Why food banks are eager for two types of donations

Cash donations used to buy food at wholesale prices and pay bills, says Daily Bread executive director

Woman handing cake
Alicia Dellegrazie started using Bethany Baptist Church's food bank almost four years ago. She volunteers there, as well.  Ryan Orlecki/Toronto Observer

Donations of food are a popular choice at this time of year, but food banks are also happy to receive a type of non-perishable donation: money.

“We like both,” said Gail Nyberg, executive director of Daily Bread Food Bank, which supplies food to local organizations for distribution. “Money is certainly easier to deal with, so then we can pay bills and buy food at wholesale prices.”

With Daily Bread serving around 40,000 hampers of food a month, buying in bulk is efficient and can save money.

Donations of money can also help food banks allocate specific amounts of money to specific things. For example, they can buy baby formula for families in need, because that is not a commonly donated item.

Though some people are skeptical about giving money because they worry about what it will be used to buy, the donor still has a choice.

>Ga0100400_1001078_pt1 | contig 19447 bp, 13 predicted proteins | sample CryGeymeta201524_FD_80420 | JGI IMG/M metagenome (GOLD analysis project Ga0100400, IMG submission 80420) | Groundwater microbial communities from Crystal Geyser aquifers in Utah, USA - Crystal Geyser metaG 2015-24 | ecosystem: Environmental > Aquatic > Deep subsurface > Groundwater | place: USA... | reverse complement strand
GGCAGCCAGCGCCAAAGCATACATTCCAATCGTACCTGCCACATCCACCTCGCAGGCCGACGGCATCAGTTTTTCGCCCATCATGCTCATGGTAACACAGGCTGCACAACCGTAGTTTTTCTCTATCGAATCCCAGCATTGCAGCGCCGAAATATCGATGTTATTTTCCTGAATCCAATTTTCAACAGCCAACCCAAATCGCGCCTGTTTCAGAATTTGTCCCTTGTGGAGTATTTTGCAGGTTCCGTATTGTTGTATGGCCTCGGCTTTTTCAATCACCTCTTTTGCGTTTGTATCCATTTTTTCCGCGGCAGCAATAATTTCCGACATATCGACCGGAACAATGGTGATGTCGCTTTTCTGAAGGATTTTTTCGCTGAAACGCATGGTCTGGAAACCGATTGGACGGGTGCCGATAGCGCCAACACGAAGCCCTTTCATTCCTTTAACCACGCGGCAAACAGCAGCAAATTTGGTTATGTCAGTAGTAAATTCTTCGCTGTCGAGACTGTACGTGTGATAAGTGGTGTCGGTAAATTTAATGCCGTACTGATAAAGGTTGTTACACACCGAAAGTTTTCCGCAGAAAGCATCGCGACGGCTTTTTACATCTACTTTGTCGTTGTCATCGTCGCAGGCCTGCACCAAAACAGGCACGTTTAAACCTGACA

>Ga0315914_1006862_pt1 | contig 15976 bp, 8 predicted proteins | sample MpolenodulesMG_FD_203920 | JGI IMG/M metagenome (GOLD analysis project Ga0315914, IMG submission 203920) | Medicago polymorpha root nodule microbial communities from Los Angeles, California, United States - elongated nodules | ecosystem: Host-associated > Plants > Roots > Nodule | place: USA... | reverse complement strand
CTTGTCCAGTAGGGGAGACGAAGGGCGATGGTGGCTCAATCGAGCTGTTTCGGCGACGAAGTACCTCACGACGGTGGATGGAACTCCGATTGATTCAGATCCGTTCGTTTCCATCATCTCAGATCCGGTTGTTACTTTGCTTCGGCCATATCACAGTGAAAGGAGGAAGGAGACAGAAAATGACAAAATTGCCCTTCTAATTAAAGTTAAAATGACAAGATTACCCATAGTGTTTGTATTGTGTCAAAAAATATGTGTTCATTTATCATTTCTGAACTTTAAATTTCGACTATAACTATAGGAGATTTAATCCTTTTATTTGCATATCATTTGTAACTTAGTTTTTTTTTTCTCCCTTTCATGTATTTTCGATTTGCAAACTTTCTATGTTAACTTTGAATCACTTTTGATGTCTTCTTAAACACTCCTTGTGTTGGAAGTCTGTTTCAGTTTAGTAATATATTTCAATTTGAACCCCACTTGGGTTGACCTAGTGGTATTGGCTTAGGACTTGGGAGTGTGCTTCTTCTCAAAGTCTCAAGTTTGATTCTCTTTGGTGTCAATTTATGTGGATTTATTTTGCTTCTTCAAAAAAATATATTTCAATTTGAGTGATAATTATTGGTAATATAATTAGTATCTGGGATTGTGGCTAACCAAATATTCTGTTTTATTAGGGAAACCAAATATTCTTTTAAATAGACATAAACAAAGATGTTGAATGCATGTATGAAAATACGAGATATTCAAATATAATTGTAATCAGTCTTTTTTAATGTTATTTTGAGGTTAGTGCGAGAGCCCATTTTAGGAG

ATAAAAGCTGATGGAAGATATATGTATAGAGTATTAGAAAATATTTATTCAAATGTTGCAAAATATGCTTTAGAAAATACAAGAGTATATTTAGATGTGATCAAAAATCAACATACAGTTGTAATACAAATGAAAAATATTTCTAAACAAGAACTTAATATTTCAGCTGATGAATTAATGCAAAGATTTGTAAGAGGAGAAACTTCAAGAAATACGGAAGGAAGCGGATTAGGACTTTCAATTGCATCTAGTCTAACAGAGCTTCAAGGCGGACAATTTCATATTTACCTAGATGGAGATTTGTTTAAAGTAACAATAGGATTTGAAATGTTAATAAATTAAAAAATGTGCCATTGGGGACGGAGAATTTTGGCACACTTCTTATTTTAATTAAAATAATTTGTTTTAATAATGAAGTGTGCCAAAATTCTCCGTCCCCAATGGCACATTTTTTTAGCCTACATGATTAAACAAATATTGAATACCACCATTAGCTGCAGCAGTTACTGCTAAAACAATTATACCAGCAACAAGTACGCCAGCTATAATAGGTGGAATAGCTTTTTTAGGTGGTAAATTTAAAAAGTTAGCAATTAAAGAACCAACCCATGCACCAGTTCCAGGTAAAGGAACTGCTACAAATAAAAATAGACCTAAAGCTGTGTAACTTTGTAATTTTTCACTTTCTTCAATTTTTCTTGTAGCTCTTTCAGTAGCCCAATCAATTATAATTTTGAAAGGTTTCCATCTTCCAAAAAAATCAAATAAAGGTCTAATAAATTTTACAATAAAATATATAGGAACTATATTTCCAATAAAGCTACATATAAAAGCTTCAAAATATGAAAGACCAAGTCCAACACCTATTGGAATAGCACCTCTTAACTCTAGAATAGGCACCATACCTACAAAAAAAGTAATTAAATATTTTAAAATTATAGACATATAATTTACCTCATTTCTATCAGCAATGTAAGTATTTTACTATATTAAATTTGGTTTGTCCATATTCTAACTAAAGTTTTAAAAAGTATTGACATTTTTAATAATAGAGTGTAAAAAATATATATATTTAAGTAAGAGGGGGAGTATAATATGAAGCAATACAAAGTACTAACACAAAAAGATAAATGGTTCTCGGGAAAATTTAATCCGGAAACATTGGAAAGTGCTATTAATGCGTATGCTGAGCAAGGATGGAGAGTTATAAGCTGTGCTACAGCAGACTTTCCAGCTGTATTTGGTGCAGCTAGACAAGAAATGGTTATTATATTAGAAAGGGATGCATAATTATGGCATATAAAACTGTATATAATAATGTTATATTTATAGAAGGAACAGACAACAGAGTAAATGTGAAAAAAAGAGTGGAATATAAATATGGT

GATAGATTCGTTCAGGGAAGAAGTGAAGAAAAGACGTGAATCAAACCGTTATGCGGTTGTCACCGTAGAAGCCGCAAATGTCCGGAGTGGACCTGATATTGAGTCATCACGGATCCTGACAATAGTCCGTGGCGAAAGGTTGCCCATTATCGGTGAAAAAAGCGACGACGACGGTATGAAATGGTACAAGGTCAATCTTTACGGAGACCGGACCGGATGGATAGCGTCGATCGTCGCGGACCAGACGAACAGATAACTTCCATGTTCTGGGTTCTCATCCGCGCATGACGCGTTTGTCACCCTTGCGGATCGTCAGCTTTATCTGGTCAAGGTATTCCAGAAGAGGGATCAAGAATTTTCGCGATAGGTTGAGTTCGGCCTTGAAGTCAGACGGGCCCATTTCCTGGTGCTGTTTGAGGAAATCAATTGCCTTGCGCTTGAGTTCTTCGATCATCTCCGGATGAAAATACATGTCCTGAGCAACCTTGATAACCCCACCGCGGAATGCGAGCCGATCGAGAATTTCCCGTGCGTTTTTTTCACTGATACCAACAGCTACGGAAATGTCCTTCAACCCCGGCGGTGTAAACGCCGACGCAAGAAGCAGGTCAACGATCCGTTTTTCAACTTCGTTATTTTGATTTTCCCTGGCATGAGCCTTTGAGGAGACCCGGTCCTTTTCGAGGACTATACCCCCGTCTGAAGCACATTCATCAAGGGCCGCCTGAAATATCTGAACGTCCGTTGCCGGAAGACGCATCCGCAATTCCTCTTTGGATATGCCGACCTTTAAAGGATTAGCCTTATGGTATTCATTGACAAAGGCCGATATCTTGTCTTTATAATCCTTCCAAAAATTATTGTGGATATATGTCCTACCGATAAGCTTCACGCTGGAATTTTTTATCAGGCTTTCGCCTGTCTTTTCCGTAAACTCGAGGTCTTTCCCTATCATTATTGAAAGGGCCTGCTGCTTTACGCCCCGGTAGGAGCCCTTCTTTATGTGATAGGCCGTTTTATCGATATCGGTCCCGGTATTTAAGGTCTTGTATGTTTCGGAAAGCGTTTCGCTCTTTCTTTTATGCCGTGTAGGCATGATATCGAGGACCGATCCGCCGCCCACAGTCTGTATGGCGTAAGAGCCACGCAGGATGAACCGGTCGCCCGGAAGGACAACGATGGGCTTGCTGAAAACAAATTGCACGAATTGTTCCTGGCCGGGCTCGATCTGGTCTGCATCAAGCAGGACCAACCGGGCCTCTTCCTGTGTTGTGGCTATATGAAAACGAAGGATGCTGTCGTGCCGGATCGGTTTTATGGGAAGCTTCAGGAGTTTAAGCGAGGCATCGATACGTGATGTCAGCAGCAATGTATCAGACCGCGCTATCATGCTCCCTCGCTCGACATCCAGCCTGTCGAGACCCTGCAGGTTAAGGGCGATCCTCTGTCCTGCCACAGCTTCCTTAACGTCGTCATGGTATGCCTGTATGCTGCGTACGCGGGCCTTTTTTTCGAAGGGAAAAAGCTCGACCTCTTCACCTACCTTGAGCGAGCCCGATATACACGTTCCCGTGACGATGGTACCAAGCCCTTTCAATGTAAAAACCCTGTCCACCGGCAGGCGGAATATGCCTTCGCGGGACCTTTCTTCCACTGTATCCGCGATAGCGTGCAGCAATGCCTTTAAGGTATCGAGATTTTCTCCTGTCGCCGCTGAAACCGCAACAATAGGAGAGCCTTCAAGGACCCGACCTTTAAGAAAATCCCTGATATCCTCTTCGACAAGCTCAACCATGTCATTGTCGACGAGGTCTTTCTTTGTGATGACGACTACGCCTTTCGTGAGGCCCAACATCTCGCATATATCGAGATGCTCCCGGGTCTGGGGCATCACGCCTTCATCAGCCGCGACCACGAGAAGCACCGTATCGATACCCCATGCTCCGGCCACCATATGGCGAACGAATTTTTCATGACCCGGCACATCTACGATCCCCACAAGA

“We have an option at Daily Bread that you can choose to say that my money can only be used for the purpose of food,” Nyberg said.

Mary Zahariadis-Hart has been donating food at Thanksgiving and Christmas for 10 years. She likes the idea of donating money, but said it’s a lot harder to find extra cash than extra food in her overstocked pantry.

“For families who want to donate, like us, I think the tangible canned-good donation is better,” Zahariadis-Hart said. “Chances are, families (find it) easier to be charitable with food they already have versus a cash donation.”

Alicia Dellegrazie has been using food banks for 12 years. She started visiting Bethany Baptist Church on Pape Avenue for food almost four years ago and volunteers there as well. Donations of money aren’t something they’re used to, she said, but can help the food bank meet specific needs.

“It doesn’t happen often, but when it does, we are very thankful,” she said.

Bethany Baptist Church serves around 100 people every Thursday, and it’ll only get busier as the holidays approach and the weather grows colder.

“A lot of the food banks in the area have closed, like (the one) by Pape station, so everybody is starting to come here,” Dellegrazie said.

With more people coming to Bethany Baptist Church for food, support is growing, too. They receive a lot of non-perishables from local residents. The Daily Bread Food Bank gives them milk, cheese and vegetables. Canadian Tire and the local police department donate toys and money during the holiday season.

For people in need, whatever type of donation someone can give — money, food or gift cards — goes a long way.

“We owe it to our community to support each other in need,” Zahariadis-Hart said. “You never know when you’ll need help.”

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Posted: Dec 12 2017 3:54 pm
Filed under: Features News